From the Lithgow Mercury:

Old .303 Rifles Are No Longer Their Missing Links

by Len Ashworth
October 11, 2011

UNLESS you have an eagle eye for such details you probably won’t notice the difference the next time you visit the Lithgow Small Arms factory Museum — but there is an important difference.

There’s a fan shaped display adorning the wall at the western end of the top floor which has become something of a symbol for the place.

It’s made up of Lee Enfield .303 rifles, one for every model manufactured at the factory from World War I through to Korea.

But something was missing — in fact two things.

All the display was lacking were the rifle models from 1923 and 1937. But they’ve now returned home and the display is now complete.

An American firearms collector heard about the museum’s quest a little while back and donated a 1923 model from his personal gun cabinet.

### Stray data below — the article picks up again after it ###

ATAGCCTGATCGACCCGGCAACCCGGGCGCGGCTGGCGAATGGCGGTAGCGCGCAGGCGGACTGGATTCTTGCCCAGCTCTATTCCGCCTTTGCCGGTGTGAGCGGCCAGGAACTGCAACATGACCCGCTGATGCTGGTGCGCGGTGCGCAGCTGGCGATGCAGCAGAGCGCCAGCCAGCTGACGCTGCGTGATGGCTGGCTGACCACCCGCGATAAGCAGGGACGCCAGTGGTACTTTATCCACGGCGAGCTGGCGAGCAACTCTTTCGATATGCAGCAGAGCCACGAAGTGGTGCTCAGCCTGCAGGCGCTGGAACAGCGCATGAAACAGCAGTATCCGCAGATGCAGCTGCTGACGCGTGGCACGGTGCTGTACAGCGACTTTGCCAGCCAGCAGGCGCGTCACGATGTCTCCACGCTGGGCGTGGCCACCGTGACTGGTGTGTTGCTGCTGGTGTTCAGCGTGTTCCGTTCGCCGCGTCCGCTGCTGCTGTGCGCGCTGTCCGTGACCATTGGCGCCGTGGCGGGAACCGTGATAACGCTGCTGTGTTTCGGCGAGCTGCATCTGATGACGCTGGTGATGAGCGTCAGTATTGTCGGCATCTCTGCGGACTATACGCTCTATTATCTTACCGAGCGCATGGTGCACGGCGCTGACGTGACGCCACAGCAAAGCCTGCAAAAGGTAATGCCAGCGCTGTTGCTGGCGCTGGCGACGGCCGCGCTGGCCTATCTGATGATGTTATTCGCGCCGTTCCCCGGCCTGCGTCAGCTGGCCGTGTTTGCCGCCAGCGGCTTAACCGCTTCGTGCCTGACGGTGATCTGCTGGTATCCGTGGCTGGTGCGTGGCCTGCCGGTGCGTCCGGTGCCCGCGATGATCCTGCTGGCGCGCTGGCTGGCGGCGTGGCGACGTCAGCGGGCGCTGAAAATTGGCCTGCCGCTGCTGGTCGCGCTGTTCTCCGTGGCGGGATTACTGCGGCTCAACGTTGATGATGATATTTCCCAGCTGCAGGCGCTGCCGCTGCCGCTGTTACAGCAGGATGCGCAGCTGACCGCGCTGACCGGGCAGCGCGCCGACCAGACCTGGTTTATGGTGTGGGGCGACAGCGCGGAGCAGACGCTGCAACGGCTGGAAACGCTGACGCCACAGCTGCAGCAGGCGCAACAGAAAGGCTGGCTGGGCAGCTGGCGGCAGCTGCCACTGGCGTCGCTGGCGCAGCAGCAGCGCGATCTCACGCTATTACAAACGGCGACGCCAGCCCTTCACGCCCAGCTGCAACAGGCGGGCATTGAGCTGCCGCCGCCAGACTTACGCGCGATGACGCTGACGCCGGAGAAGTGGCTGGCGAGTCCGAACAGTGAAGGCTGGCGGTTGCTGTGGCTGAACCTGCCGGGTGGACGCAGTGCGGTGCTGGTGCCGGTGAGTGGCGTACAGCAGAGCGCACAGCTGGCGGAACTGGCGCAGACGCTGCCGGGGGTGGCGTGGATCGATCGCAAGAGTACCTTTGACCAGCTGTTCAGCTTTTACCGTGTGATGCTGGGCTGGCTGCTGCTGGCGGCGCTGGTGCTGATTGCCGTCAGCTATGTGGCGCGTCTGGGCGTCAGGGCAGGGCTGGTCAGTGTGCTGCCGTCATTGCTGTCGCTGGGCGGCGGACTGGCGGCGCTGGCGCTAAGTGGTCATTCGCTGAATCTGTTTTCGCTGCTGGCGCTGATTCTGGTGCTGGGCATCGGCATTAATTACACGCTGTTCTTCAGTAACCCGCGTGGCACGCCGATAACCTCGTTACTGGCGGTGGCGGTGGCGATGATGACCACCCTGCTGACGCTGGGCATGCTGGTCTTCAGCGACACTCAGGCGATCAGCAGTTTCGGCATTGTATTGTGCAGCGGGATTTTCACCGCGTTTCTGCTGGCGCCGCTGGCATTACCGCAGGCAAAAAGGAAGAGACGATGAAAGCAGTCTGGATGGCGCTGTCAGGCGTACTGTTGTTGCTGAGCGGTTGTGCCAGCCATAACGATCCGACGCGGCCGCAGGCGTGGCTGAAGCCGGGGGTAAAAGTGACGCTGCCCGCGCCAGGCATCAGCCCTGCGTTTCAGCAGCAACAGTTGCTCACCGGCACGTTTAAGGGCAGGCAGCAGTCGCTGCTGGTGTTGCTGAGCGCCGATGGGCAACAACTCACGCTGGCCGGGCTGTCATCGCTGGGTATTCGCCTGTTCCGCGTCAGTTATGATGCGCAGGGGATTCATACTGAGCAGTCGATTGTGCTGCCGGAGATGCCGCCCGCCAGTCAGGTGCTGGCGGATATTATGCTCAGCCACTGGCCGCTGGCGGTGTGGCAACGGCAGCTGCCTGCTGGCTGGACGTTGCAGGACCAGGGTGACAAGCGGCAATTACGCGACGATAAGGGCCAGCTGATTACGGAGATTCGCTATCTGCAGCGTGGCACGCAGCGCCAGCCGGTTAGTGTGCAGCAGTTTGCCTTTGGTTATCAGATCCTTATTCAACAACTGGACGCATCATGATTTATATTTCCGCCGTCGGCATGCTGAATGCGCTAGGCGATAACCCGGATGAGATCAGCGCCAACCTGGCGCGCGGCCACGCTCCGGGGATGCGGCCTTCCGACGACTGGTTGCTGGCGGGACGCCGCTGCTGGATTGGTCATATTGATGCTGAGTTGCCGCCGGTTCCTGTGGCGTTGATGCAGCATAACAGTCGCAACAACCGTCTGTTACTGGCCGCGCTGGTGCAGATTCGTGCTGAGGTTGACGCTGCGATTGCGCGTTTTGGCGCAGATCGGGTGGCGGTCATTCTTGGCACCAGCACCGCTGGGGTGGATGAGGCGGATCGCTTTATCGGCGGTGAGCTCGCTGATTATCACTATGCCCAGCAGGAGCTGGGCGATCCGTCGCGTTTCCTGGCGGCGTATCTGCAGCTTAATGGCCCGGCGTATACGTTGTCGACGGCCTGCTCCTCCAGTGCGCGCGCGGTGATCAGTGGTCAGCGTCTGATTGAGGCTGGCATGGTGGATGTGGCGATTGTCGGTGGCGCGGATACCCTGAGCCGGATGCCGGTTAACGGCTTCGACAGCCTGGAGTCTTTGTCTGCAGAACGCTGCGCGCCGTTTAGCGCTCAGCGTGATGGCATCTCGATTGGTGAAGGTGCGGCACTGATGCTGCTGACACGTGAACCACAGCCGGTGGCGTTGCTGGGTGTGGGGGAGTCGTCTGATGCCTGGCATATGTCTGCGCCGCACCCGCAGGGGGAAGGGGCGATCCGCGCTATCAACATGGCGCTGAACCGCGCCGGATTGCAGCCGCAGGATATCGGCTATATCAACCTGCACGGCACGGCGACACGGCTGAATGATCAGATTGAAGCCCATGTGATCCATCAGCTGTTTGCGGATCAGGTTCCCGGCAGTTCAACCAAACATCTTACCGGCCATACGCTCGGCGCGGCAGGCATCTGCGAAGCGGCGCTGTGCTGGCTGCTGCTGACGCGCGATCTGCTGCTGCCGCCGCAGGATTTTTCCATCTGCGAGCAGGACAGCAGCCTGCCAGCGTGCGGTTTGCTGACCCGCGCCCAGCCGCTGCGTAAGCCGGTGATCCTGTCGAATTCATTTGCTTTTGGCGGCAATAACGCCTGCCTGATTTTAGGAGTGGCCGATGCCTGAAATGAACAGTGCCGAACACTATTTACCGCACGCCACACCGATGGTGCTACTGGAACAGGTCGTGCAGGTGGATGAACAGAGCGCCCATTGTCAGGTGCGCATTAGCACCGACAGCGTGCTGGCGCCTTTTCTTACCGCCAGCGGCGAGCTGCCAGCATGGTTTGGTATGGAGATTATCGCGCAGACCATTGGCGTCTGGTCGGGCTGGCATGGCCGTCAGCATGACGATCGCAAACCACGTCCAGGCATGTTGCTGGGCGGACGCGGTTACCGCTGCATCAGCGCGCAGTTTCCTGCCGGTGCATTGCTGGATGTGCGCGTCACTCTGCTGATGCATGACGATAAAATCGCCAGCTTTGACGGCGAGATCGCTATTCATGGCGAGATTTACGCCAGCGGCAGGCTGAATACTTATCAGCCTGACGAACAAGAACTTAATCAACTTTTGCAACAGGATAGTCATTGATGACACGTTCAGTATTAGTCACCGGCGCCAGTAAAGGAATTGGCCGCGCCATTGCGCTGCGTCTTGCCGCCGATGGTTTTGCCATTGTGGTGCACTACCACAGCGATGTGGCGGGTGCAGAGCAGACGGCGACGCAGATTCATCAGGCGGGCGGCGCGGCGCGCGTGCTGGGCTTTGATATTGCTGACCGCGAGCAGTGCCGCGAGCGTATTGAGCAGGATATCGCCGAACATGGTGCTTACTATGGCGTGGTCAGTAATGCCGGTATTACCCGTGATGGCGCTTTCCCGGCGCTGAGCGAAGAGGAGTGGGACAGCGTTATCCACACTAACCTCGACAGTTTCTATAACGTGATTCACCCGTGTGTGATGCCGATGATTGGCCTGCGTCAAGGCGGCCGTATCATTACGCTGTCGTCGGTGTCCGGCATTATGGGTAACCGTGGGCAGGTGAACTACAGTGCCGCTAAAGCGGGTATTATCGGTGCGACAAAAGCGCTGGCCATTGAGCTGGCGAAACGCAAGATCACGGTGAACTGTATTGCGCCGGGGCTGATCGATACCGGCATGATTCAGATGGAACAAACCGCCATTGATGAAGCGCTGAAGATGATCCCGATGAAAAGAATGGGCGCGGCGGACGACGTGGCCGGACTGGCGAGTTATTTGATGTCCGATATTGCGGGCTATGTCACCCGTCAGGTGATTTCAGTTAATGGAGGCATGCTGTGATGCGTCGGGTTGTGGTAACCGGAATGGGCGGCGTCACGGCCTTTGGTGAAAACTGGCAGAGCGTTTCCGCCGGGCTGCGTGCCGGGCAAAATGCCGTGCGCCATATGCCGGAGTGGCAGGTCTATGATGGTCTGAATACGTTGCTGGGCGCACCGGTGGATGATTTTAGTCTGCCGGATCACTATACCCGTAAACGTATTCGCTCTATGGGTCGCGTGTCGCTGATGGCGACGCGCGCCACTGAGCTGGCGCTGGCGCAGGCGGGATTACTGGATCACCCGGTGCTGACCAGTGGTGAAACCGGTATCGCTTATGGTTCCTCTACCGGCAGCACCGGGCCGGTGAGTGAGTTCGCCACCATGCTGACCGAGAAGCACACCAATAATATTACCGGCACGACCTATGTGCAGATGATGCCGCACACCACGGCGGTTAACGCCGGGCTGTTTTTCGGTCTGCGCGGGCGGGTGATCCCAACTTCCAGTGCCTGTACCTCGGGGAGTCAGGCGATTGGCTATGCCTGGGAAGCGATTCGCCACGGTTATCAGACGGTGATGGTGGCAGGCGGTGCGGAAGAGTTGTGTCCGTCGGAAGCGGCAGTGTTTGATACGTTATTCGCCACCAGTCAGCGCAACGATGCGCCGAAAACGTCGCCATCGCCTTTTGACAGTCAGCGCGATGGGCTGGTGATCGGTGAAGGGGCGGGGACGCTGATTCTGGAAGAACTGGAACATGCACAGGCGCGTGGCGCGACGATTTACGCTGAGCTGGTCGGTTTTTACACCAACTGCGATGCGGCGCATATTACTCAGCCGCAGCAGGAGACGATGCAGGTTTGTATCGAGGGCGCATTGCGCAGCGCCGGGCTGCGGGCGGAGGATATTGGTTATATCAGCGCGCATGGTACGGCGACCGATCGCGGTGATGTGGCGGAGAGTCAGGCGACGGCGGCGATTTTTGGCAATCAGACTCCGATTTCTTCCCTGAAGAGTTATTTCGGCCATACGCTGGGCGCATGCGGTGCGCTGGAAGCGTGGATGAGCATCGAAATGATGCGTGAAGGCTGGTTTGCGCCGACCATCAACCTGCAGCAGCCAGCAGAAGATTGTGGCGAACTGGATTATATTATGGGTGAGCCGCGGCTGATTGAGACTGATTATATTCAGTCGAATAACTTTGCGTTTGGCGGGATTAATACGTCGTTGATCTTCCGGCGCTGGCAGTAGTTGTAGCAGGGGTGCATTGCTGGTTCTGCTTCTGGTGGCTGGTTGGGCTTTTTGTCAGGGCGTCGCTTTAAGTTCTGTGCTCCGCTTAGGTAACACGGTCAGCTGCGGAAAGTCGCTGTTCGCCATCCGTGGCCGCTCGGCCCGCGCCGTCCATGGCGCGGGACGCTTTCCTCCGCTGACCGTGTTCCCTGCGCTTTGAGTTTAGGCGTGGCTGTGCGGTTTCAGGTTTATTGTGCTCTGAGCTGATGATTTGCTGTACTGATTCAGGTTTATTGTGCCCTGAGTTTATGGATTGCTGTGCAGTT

Now they also have the 1937 SMLE rifle as well, also from overseas.

Don Pelvin, a vintage gun enthusiast from Christchurch, New Zealand, visited the museum last year. Back in the Shaky Isles he knew a collector who had an old ’37 that had been ‘sporterised’ (converted to a sporting rifle). Don bought the rifle from the collector and donated it to the Lithgow museum in another nice hands across the ocean gesture.

Museum volunteers converted the rifle back to its original condition and it’s now permanently in the completed display.

“It shows the international interest in the museum that the 1923 was donated by an American collector and this last one by a New Zealander,’ said museum secretary Kerry Guerin. And, says Kerry, the museum is always looking for energetic volunteers to assist in guiding, administration (specially a treasurer), archival work and general duties.

“We’re a lot more than just a gun museum and ladies are particularly welcome,” said Kerry. “Drop in some time and check it out”.

Footnote: During the Tidy Towns assessment last year an experienced assessor from South Australia described the Lithgow attraction as ‘possibly the best firearms museum in the world’.